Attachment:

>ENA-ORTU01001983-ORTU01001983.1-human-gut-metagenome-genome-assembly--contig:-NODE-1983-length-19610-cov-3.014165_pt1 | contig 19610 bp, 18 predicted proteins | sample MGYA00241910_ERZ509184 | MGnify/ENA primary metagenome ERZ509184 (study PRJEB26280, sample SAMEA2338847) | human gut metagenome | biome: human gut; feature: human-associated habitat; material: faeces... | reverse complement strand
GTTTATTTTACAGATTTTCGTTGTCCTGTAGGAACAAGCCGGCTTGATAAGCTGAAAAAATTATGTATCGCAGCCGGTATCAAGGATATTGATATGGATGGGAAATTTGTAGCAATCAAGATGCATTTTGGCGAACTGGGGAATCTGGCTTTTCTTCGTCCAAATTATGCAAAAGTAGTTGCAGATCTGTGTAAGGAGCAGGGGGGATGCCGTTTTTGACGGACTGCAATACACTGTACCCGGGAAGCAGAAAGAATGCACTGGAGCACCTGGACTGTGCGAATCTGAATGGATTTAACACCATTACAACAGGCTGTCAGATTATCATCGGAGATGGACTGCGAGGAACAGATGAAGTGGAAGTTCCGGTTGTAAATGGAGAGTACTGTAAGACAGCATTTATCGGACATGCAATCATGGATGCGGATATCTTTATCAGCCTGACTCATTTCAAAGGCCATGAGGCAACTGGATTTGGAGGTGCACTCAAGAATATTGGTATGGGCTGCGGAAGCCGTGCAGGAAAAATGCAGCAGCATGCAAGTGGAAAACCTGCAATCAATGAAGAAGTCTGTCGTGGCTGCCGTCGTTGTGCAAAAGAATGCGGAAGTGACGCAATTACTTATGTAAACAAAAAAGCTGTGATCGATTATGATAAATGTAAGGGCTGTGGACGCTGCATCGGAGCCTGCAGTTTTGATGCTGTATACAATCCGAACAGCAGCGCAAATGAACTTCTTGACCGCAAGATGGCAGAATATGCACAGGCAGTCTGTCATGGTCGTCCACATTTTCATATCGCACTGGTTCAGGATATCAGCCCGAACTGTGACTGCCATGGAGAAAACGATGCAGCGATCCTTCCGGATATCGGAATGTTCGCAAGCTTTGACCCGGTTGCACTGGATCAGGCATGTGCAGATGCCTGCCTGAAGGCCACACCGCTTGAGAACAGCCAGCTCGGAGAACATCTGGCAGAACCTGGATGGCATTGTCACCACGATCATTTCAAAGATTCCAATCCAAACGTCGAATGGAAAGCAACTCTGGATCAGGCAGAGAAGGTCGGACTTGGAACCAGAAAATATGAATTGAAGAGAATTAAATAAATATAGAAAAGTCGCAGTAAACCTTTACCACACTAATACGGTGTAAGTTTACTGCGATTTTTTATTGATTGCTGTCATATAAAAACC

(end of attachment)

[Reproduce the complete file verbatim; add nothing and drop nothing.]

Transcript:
>ENA-ORTU01001983-ORTU01001983.1-human-gut-metagenome-genome-assembly--contig:-NODE-1983-length-19610-cov-3.014165_pt1 | contig 19610 bp, 18 predicted proteins | sample MGYA00241910_ERZ509184 | MGnify/ENA primary metagenome ERZ509184 (study PRJEB26280, sample SAMEA2338847) | human gut metagenome | biome: human gut; feature: human-associated habitat; material: faeces... | reverse complement strand
GTTTATTTTACAGATTTTCGTTGTCCTGTAGGAACAAGCCGGCTTGATAAGCTGAAAAAATTATGTATCGCAGCCGGTATCAAGGATATTGATATGGATGGGAAATTTGTAGCAATCAAGATGCATTTTGGCGAACTGGGGAATCTGGCTTTTCTTCGTCCAAATTATGCAAAAGTAGTTGCAGATCTGTGTAAGGAGCAGGGGGGATGCCGTTTTTGACGGACTGCAATACACTGTACCCGGGAAGCAGAAAGAATGCACTGGAGCACCTGGACTGTGCGAATCTGAATGGATTTAACACCATTACAACAGGCTGTCAGATTATCATCGGAGATGGACTGCGAGGAACAGATGAAGTGGAAGTTCCGGTTGTAAATGGAGAGTACTGTAAGACAGCATTTATCGGACATGCAATCATGGATGCGGATATCTTTATCAGCCTGACTCATTTCAAAGGCCATGAGGCAACTGGATTTGGAGGTGCACTCAAGAATATTGGTATGGGCTGCGGAAGCCGTGCAGGAAAAATGCAGCAGCATGCAAGTGGAAAACCTGCAATCAATGAAGAAGTCTGTCGTGGCTGCCGTCGTTGTGCAAAAGAATGCGGAAGTGACGCAATTACTTATGTAAACAAAAAAGCTGTGATCGATTATGATAAATGTAAGGGCTGTGGACGCTGCATCGGAGCCTGCAGTTTTGATGCTGTATACAATCCGAACAGCAGCGCAAATGAACTTCTTGACCGCAAGATGGCAGAATATGCACAGGCAGTCTGTCATGGTCGTCCACATTTTCATATCGCACTGGTTCAGGATATCAGCCCGAACTGTGACTGCCATGGAGAAAACGATGCAGCGATCCTTCCGGATATCGGAATGTTCGCAAGCTTTGACCCGGTTGCACTGGATCAGGCATGTGCAGATGCCTGCCTGAAGGCCACACCGCTTGAGAACAGCCAGCTCGGAGAACATCTGGCAGAACCTGGATGGCATTGTCACCACGATCATTTCAAAGATTCCAATCCAAACGTCGAATGGAAAGCAACTCTGGATCAGGCAGAGAAGGTCGGACTTGGAACCAGAAAATATGAATTGAAGAGAATTAAATAAATATAGAAAAGTCGCAGTAAACCTTTACCACACTAATACGGTGTAAGTTTACTGCGATTTTTTATTGATTGCTGTCATATAAAAACC